Work by the Partnership for Change (PfC) organisation to train and advise businesswomen in Myanmar is being supported by Norway’s Kavli Trust.
An oppressed military dictatorship until a few years ago, this south Asian country has very few entrepreneurs – and that applies particularly for women. PfC wants to do something about that.
With offices in Norway, the USA, Myanmar and South Sudan, the organisation’s goal is to build a sustainable civil society and business community in countries making the transition to democracy.
“This programme helps Yangon’s intelligent, innovative and energetic female entrepreneurs to develop their business ideas,” says Barbara Bauer, who heads PfC in Myanmar. “We want it to become a model for the way businesswomen can be supported throughout the country.”
With backing from the Kavli Trust, PfC has begun training women who have a good idea which they want to develop into a commercial concept.
Through 16 workshops staged over six months, they are taught how to use computers, speak English, maintain customer relations, develop a business, market and manage.
“Women often lack female mentors or networks to provide support, unlike most male businessmen,” explains Allison Morris in the Project Hub Yangon centre where the courses take place.
Ma Hsu and Ma Thiri want to start a business to serve the growing flow of tourists to Myanmar. The programme will give them tips on how to find partners among the big tourist agencies, use social media for marketing and analyse potential customers.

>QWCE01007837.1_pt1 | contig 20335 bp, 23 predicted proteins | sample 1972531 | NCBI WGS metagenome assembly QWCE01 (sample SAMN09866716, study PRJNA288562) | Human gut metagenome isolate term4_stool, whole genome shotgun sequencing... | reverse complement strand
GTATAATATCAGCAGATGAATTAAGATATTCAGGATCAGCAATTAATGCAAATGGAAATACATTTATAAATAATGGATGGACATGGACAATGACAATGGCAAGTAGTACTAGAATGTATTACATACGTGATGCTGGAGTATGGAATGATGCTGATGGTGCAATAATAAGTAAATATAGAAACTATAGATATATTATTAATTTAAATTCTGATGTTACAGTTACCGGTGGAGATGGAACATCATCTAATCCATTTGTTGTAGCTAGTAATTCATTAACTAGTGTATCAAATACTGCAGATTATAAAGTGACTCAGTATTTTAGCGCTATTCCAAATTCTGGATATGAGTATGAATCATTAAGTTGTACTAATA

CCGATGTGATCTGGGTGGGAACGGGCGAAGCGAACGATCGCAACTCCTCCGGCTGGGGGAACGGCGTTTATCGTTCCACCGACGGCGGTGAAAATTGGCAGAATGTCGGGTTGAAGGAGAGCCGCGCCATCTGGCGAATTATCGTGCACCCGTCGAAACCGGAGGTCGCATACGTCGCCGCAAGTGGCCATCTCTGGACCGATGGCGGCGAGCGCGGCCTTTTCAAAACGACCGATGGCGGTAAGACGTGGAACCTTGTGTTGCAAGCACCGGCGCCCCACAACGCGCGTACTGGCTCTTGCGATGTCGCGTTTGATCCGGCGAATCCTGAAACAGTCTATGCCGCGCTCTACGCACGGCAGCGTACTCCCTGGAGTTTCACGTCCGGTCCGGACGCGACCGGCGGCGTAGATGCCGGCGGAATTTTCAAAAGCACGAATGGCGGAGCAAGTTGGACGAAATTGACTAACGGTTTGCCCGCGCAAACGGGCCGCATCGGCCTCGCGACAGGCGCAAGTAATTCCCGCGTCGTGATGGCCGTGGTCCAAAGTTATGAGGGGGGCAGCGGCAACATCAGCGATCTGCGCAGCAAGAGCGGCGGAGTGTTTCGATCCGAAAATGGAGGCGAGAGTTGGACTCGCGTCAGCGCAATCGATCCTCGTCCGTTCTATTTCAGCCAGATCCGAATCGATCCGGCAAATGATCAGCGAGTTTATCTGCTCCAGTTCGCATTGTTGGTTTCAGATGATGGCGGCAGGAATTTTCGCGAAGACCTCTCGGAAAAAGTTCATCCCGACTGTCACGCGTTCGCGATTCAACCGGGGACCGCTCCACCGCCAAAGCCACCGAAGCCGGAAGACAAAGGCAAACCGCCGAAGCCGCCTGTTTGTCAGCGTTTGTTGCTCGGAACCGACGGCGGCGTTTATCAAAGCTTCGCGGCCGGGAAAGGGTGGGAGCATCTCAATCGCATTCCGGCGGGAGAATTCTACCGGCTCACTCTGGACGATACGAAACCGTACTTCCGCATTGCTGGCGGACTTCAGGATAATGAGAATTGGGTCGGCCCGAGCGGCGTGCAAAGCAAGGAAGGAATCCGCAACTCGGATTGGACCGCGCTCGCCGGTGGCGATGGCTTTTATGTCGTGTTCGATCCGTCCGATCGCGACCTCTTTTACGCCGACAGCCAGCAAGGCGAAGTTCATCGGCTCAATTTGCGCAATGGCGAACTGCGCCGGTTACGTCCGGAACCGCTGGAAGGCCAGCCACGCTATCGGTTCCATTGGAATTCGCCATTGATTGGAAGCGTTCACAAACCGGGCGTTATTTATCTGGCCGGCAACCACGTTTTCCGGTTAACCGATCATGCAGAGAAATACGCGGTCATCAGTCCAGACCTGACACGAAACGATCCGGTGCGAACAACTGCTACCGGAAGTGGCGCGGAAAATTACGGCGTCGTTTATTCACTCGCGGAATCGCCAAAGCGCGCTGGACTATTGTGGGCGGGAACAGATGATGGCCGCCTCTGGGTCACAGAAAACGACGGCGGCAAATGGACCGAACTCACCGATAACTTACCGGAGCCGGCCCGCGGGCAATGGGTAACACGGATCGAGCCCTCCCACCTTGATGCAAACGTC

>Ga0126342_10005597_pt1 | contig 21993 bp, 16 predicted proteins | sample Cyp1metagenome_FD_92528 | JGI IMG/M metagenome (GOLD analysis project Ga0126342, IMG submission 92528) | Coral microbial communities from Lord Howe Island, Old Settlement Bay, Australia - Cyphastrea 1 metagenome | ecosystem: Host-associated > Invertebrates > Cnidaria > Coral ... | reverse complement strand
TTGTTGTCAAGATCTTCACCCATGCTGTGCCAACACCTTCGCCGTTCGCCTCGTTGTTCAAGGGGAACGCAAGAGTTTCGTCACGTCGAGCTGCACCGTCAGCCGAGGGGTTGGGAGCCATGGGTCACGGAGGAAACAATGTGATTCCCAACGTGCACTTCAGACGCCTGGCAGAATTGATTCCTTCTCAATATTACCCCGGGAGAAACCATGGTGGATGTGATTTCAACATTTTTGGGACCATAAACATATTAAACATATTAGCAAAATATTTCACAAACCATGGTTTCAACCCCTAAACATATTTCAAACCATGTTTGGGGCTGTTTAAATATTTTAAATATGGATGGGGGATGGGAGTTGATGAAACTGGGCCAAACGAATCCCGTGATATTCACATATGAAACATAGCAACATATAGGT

Ma Thazin hopes to learn how she can develop sauces and ready-made spices for sale in an international market. She has built a cooking classroom and is researching different methods for packing spices and sauces.
The programme’s goal is for 10 women to establish a new business, and for seven of these to remain operational after five years. A competitive element is also included, in that one of the women will receive USD 5 000 in seed capital for her enterprise.
The project supported by the Kavli Trust has two components – one for newly established companies and the other for further development of existing female-led enterprises.
Established entrepreneurs will receive courses in English, marketing and strategy as well as advice from other experienced businesswomen. This part of the project has yet to kick off.
The Kavli Trust wants to support education which can provide young people with jobs, and its supporting vocational training in South Sudan, Benin, Gambia and Bangladesh as well as Myanmar.
Established in 1962 by Knut Kavli, the trust owns Norway’s Kavli food group and is charged with distributing the group’s profits in line with its founder’s wishes.
The trust made grants totalling NOK 28.3 million to humanitarian causes, cultural activities and research work in 2013.
the Thanakha Gardens Restaurant.
to start a translation business.
exporting local cuisine.
great attention in Myanmar.